“A contest between amateur athletes in a combative sport with fists, hands or feet held in a province if the sport is on the programme of the International Olympic Committee or the International Paralympic Committee and, in the case where the province’s lieutenant governor in council or any other person or body specified by him or her requires it, the contest is held with their permission.”
In short, any sport that is on the Olympic programme is exempt from Section 83 of Canada’s Criminal Code unless the province has specifically restricted its practice. This is simultaneously the most promising and disappointing aspect of the Olympic announcement: Muaythai under IFMA is recognized by the IOC, but still falls under prize fighting. In order to meet this exemption from Section 83, Muaythai would need to be in rotation at the Olympic Games, not just a recognized sport. As all of the new sports added to the Olympic programme for Tokyo 2020 have already been announced, the next opportunity for Olympic inclusion is at the 2024 summer games. This puts Muaythai at least 3 years away from fulfilling this first exemption from prize fighting.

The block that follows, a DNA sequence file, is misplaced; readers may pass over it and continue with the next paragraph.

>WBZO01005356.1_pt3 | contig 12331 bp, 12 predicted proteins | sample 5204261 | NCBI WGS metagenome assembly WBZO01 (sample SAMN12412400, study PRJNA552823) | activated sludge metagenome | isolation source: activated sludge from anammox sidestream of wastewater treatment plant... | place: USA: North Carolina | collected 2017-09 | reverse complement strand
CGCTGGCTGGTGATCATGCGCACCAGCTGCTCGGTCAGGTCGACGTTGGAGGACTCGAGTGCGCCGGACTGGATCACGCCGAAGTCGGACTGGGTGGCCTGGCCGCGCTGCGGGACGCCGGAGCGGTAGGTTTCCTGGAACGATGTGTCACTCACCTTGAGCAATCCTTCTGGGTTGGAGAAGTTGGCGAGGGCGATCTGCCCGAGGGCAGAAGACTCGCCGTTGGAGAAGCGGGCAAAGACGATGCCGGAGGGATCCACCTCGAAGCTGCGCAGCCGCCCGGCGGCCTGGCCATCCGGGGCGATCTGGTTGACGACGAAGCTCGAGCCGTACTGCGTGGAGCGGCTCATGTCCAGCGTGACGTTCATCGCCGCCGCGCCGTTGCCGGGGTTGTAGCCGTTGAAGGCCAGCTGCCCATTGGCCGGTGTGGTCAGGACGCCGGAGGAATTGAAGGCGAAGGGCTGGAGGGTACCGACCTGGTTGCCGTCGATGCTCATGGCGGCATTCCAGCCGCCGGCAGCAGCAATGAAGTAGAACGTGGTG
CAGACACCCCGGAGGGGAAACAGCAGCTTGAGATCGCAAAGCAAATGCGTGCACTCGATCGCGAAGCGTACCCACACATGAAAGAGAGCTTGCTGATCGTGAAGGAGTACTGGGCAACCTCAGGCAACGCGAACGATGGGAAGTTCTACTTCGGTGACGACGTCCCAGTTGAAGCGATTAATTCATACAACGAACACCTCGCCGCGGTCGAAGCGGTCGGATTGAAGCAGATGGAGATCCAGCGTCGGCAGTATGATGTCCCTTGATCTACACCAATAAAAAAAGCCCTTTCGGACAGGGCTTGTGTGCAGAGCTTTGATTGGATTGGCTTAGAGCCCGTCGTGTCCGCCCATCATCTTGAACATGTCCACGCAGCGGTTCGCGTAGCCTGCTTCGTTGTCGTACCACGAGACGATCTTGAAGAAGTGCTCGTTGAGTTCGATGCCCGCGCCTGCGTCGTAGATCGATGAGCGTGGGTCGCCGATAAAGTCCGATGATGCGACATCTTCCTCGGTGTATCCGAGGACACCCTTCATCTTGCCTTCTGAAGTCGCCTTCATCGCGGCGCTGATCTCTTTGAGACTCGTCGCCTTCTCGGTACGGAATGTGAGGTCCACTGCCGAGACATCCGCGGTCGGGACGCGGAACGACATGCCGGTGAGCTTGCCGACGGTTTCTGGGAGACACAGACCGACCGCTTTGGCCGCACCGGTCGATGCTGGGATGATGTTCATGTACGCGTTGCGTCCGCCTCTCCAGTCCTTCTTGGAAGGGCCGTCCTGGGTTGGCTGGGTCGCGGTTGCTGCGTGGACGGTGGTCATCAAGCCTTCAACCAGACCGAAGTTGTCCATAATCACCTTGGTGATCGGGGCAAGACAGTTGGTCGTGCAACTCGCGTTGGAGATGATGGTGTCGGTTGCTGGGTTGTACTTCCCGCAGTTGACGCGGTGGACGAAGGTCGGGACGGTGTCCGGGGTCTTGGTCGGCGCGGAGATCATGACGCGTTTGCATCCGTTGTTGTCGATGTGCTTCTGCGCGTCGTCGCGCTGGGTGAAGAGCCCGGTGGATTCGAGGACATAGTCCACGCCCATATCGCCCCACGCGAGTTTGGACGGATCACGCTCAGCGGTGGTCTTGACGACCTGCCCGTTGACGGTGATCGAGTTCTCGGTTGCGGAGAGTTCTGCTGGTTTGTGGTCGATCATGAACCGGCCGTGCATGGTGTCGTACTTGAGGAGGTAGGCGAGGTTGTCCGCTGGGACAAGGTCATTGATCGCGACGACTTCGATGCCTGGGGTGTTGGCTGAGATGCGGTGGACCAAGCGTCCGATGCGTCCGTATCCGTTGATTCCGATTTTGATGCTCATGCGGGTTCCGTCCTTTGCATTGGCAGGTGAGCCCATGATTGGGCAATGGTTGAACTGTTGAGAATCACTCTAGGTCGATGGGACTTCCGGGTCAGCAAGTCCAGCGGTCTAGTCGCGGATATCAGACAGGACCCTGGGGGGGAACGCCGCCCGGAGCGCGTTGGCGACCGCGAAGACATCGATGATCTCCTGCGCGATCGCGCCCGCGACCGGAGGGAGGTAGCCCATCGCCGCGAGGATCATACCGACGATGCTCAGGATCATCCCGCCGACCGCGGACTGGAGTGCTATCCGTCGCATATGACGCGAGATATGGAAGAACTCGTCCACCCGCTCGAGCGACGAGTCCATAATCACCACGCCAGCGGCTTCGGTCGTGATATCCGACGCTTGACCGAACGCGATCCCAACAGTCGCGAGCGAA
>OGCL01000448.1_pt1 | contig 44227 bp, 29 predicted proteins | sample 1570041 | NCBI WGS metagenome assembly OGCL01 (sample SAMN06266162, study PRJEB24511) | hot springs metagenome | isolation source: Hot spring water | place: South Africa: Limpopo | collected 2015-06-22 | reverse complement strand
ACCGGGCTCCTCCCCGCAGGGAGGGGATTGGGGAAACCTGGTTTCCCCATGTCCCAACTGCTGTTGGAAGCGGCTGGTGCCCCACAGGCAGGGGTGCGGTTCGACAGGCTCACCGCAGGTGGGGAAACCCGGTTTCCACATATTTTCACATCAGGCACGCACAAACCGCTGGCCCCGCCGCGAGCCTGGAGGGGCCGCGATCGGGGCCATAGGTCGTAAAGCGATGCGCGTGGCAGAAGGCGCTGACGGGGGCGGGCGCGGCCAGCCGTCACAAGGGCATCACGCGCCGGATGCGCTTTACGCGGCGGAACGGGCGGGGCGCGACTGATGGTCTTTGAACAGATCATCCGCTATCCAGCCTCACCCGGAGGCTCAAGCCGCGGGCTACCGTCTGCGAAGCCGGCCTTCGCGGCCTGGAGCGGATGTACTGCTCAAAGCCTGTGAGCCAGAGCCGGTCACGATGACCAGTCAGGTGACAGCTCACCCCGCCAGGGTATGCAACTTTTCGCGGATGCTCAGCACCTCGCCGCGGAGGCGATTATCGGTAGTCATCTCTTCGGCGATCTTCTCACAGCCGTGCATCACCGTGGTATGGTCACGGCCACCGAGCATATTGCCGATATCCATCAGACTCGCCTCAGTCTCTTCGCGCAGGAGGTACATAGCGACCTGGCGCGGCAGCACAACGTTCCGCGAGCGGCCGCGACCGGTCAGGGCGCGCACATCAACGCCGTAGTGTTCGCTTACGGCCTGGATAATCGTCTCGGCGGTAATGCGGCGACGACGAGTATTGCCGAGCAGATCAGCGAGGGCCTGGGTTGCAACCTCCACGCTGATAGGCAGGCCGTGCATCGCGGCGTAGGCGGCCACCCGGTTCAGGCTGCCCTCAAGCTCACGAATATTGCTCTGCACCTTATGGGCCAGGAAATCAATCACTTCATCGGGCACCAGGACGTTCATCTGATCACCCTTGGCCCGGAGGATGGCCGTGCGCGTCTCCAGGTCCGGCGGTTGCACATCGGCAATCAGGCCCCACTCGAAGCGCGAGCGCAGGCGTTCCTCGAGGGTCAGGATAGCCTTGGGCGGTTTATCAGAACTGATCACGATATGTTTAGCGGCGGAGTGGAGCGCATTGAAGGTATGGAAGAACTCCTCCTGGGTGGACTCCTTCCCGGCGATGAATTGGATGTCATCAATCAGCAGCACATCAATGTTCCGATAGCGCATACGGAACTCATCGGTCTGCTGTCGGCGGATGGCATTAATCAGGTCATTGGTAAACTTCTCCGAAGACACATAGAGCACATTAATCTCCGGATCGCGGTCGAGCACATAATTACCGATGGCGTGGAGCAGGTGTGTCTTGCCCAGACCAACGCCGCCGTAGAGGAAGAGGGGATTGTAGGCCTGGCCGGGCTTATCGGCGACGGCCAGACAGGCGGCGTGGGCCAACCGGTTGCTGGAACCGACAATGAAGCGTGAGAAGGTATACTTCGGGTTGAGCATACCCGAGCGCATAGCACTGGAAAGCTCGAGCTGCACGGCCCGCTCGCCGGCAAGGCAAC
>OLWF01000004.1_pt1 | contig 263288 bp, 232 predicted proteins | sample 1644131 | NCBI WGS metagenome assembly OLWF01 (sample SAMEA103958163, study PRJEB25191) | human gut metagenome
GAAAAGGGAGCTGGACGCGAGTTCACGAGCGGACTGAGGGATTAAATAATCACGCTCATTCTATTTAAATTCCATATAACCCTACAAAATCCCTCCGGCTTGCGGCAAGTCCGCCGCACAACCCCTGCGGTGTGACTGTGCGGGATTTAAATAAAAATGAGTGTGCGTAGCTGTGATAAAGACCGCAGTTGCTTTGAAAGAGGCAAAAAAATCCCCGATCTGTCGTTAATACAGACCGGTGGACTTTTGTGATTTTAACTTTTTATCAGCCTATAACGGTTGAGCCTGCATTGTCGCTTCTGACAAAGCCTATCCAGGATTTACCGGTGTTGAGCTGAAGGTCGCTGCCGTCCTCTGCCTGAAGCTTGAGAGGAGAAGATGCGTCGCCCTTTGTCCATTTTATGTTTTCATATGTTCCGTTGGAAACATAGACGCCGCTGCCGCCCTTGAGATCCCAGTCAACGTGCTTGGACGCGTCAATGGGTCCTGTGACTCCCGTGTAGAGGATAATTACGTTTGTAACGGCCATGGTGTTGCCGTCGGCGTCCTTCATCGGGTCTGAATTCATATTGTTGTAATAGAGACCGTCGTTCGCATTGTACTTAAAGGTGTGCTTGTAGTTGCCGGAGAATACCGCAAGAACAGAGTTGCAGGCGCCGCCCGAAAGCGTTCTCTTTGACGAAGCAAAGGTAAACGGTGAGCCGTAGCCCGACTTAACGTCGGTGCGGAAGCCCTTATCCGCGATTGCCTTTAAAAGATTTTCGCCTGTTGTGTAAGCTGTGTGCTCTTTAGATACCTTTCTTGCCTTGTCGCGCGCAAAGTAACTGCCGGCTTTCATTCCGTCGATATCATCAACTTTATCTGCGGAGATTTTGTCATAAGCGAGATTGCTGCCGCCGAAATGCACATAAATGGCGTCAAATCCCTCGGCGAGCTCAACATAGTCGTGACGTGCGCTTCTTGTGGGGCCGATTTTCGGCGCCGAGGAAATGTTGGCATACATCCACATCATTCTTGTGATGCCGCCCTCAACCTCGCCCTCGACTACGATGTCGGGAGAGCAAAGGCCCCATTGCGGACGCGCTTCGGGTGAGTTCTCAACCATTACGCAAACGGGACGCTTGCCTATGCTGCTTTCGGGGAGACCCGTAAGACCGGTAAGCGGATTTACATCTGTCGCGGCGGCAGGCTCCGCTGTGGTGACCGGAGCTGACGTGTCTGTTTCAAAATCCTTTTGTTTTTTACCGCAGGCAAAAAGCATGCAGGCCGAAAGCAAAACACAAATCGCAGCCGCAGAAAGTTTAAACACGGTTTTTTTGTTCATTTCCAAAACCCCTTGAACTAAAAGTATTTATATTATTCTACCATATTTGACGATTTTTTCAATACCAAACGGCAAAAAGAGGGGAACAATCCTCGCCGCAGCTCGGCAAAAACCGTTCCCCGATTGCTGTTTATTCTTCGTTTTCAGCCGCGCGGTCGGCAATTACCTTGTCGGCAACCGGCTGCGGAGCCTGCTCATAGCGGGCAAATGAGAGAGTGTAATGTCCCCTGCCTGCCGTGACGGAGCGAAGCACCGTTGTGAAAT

In the intervening time, a second provision allows for an appropriate provincial authority to provide a sport exemption from Section 83 where
“A contest between amateur athletes in a combative sport with fists, hands or feet [is] held in a province with the permission of the province’s lieutenant governor in council or any other person or body specified by him or her.”
Such an authority is usually the provincial ministry in charge of amateur sports, such as Ontario’s Ministry of Tourism, Culture & Sport or Manitoba’s Sport Manitoba. These provincial agencies establish the recognition and exemption process that Provincial Sport Organizations (Muaythai Ontario, the Conseil du Muaythai Quebec) must meet in order to hold sanctioned amateur combative striking contests. The recognition process is similar across most provinces, barring a few variances. Ontario’s Ministry of Tourism, Culture, and Sport recently overhauled their recognition process as part of their commitment to establishing an enduring legacy from having hosted the 2015 Pan American games. This renewed focus from the ministry may be one of the best developments for amateur sports in recent years, and we hope to see this level of engagement maintained for years to come.
The hard work that Muaythai Canada’s affiliated Provincial Sport Organizations are putting in provide the best hope for building out a structure of safe competition across Canada.
Amateur Muaythai and Sports Canada